Canon has developed an immersion exposure tool, the FPA-7000AS7 (AS7), with the industry's highest NA of 1.35.
This paper reports on its performance. The AS7's projection lens achieves ultra-low aberration with total RMS of less
than 5 mλ and flare of less than 0.5%. The resolution capability is 37 nm with k1 = 0.259, and DOF of 0.8 μm was
obtained owing to the ultra-low aberration and low flare. Regarding focus performance, a 3σ value of 19.3 nm for Lstage
and 16.1nm for R-stage were attained in a whole area. The result of CD uniformity of 1.91nm (3σ) was obtained
across the wafer with a total of 4032 measurement points. Distortion was 3.9 nm at the worst value. On the other hand
the most critical issue of immersion is defects, so the nozzle, lens and stage must be cleaned to reduce defects. The result
of defect evaluation of the AS7 was an average of 0.042 defect/cm<sup>2</sup> from 25 wafers in a lot and average 0.046 defect
count/cm<sup>2</sup> from long-term defect evaluation for two months. From these results, we are confident that the AS7 is capable
of 45-nm node device production.
At the time when the 90nm node is near at head, the era for ArF exposure tool is expected in the near future. In this paper, the extension possibility to over the 65 nm node with the FPA-6000AS4, which equips a lens with 0.85 of the numerical aperture (NA) and some indispensable functions with the future lithography for extending the patterning capabilities down to 65nm node and beyond it, is discussed. In the development of the 0.85NA exposure system, we would like to introduce the three major topics. Firstly, the exposure tool equips an illuminator providing flexibly variable illumination modes. Secondly, we newly developed a metrology for determining the aberrations on the exposure tool in order to achieve extremely low aberrations, with the method applying Haltman. And lastly, exposure performances, and the flare, are discussed.
In order to respond to the requirements from the semiconductor industry, a projection optics utilizing an ArF laser as the illumination source is being developed. The projection optics equipped on the FPA-6000AS4 has been designed with 0.85 NA and field size is 8 mm X 26 mm. The goal was to achieve an extremely small aberration level in order to satisfy the requirements for the 90nm node patterning device manufacturing. In addition, to achieve this performance, the lens-barrel structures have been redesigned from the conventional barrel type. Thus, it becomes possible to lower the aberrations generated in the lens manufacturing process to the minimum level. We developed the new lens-barrel structure to minimize the stress induced deformation placed on an optical element. This structure, which is called the SP-barrel structure, allows stable lens performance in spite of temperature change and the mechanical impact, compared with earlier structures. Moreover, it has been proven that this structure can reduce the deterioration of the lens performance due to manufacturing errors. This allows the lens performance to closely approach the intentions of the optical design. This report describes the performance enhancements for the FPA-6000AS4 projection optics. In particular, we discuss the lens barrel design, along with exposure test results and wavefront aberration measurement results.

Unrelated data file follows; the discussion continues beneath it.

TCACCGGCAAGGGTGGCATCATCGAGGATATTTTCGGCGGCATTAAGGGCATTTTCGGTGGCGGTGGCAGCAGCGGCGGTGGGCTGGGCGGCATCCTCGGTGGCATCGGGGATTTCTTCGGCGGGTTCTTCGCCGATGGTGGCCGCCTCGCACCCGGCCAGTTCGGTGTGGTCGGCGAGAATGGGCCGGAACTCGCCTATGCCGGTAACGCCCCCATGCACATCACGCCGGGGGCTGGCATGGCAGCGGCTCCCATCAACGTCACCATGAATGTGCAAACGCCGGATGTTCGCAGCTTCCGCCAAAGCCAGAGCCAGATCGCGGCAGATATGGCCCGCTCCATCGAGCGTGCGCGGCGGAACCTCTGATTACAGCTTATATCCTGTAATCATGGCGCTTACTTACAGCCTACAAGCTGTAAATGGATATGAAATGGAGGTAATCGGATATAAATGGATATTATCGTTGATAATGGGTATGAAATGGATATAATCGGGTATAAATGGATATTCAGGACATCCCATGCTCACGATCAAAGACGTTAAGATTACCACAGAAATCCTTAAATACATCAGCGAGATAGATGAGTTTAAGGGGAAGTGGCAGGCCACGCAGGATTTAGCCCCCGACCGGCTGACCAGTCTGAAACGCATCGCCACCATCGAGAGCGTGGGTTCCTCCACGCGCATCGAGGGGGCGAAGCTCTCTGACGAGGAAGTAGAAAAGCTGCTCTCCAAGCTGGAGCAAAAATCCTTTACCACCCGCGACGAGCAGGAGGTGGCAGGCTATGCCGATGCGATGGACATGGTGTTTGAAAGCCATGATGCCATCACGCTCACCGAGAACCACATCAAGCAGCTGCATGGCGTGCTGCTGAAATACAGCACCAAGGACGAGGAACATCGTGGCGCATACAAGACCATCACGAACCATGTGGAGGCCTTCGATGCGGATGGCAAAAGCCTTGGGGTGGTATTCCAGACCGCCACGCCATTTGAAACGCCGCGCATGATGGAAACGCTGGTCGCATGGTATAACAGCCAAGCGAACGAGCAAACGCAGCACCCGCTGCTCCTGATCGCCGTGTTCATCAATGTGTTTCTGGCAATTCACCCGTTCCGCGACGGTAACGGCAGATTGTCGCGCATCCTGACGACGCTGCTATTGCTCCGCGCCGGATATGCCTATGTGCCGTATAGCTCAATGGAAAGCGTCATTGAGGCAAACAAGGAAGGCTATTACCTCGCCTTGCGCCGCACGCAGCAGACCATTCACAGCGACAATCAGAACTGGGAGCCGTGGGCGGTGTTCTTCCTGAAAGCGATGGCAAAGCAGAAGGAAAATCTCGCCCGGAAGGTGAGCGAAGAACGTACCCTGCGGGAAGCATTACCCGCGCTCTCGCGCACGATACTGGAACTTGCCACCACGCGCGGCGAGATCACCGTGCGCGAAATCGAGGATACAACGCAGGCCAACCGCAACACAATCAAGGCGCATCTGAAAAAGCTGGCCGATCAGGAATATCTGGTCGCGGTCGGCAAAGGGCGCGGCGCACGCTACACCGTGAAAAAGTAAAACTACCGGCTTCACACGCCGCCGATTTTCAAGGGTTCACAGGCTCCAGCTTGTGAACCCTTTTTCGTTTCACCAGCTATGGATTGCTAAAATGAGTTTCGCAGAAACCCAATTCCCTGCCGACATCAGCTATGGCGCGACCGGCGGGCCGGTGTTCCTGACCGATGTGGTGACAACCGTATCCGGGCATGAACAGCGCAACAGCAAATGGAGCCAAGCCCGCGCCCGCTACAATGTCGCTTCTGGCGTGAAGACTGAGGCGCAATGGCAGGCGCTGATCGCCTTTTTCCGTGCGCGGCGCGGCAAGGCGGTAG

In order to meet the requirements of the Semiconductor industry, Canon has developed two new optical systems. First is an extension of KrF technology, with the introduction of high NA0.73 lens for KrF scanner that will cover the 130 nm device node. Second is the 0.57NA optics for wide field (30 mm square) i-line stepper, to be used cost-effectively on Mix & Match modes. These new generation lenses behave very low aberration. Wavefront is accurately measured by PMI (Phase Measurement Interferometer). At each tuning process, many image performance items are estimated by simulations, and then the results feed back to tuning. Further, not only we make Wavefront RMS minimum, but also each Zernike coefficients are balanced for the various pattern models. So the lens may perform to the level of the industry's requirement. This paper reports the imaging performance; simulation result calculated with final PMI data, and exposed image performance, of the above two new generation optics.
As the most critical semiconductor device geometries shrink down to the quarter micron order, requirements for overlay accuracy also become increasingly critical in the actual semiconductor manufacturing process. Factors in overlay error (especially, alignment error) originate in the interaction of process and tool. It is therefore necessary to improve alignment accuracy from both the process and the tool sides. In an effort to solve this as a tool supplier, we at Canon must minimize tool factors to reduce alignment errors caused by the interaction of process and tool factors. We though that we needed some evaluation criteria with such interaction take into account, and redefined the concepts of tool induced shift and wafer induced shift as a criterion. This paper introduces these new concepts and discusses validity of the criteria showing experimental results of alignment accuracy implementing the idea in the real process.